Outgoing JNF Canada head looks to future
MONTREAL — Joe Rabinovitch really dislikes the word retirement.
So as he prepares to step down at the end of this month as executive vice-president of the Jewish National Fund of Canada (JNF) after 11 years at its helm, he is already planning new projects and new tomorrows.
Deciding to call it a day with JNF seemed entirely in keeping with Rabinovitch’s diverse career history going back to 1964. It has included top positions at the Protestant School Board of Greater Montreal (now the English Montreal School Board), the Association of Jewish Day Schools, and, just prior to JNF, the YM-YWHA.
At 71, he still exudes a lot of youthful energy.
“That’s the way I am,” Rabinovitch said in an interview last week. “I have always left every job, I think, on top. And I was never afraid to take risks.”
Rabinovitch said he was making way for Toronto’s Josh Cooper as JNF’s executive vice-president. He said the organization is striving to adapt to the times, as every Israel-based fundraising organization in Canada vies to find new donors and as the older generation of “legacy givers” begins to peter out.
“The nature of fundraising is changing drastically,” Rabinovitch said.
“The [JNF] head office is still in Montreal, but the offices all across country are taking on enthusiastic younger people and using new ideas and new approaches,” especially in the social networking age, in which Facebook, Twitter, Skype, have become essential ways to reach those generations, he added.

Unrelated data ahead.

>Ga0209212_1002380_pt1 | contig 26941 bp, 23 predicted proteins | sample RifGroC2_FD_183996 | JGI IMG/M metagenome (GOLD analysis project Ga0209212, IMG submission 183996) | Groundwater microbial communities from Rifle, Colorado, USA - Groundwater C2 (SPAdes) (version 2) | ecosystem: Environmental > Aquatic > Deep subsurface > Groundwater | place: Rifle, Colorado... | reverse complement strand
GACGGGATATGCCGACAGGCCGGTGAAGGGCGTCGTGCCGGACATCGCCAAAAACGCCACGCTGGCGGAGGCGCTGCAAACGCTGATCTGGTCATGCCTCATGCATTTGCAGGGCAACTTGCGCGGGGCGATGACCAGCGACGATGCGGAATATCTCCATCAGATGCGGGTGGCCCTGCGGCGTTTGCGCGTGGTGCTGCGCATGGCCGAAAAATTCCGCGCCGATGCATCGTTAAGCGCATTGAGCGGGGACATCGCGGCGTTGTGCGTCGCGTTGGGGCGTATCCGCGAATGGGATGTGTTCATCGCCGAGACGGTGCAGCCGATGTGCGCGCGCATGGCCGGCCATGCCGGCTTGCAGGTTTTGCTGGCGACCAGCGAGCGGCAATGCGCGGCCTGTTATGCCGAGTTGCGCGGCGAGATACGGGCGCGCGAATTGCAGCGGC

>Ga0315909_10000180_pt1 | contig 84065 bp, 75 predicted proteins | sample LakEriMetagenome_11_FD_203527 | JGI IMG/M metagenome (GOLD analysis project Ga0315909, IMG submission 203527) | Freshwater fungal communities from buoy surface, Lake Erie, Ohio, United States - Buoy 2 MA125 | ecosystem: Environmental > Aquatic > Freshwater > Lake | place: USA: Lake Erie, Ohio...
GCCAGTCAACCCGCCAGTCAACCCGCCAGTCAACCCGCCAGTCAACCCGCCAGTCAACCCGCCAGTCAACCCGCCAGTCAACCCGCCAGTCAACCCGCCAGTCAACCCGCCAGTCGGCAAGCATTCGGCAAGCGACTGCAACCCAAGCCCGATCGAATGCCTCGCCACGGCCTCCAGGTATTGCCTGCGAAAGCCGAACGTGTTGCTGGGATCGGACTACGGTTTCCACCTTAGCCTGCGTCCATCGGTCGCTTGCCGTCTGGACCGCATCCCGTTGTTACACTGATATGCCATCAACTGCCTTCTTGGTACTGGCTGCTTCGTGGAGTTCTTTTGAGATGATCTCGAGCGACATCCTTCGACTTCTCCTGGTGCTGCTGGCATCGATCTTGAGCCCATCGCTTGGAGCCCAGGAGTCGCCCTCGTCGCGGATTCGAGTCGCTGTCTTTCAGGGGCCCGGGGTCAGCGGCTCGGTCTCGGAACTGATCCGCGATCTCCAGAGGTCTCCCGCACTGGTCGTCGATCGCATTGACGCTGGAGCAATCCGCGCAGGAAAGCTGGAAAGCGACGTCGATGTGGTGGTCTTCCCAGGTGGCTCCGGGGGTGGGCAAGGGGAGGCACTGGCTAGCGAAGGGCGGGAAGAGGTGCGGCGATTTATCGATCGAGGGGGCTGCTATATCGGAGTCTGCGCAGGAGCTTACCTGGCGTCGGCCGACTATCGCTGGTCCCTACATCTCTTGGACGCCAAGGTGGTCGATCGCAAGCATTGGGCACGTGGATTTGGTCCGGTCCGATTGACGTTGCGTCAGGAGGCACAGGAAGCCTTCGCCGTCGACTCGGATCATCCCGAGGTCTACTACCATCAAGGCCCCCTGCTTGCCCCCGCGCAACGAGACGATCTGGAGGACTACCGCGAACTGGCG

As well, Rabinovitch said, “people are much more discerning now about what they want to give,” especially in an era when previous “big givers” lived through the founding of Israel and donated as much as they could, but now construction cranes speckle the landscape and show how prosperous Israel is.
“Tree-planting and the pushke are still very important for profile-raising, but they are not our most important fundraisers,” Rabinovitch said, alluding to Negev Dinner or “legacy” projects.
Rabinovitch said that during his tenure at JNF, he was most proud of the fact that more than 150 JNF Canada projects came to fruition in Israel, representing $50 million from Canada and matching amounts from JNF Israel.
He was also happy that JNF has become a more green organization during his tenure and has launched a large number of local initiatives meant to attract younger generations, including an annual running event co-sponsored by Scotiabank and a floor hockey tournament.
A poignant personal highlight for Rabinovitch was visiting JNF’s Montreal Oasis – Be’er Sheva: the Barbara and Stanley Plotnick Family Park.
“The first thing I saw when I got there was a plaque in honour of my parents,” Rabinovitch said. “That moment really stayed with me.”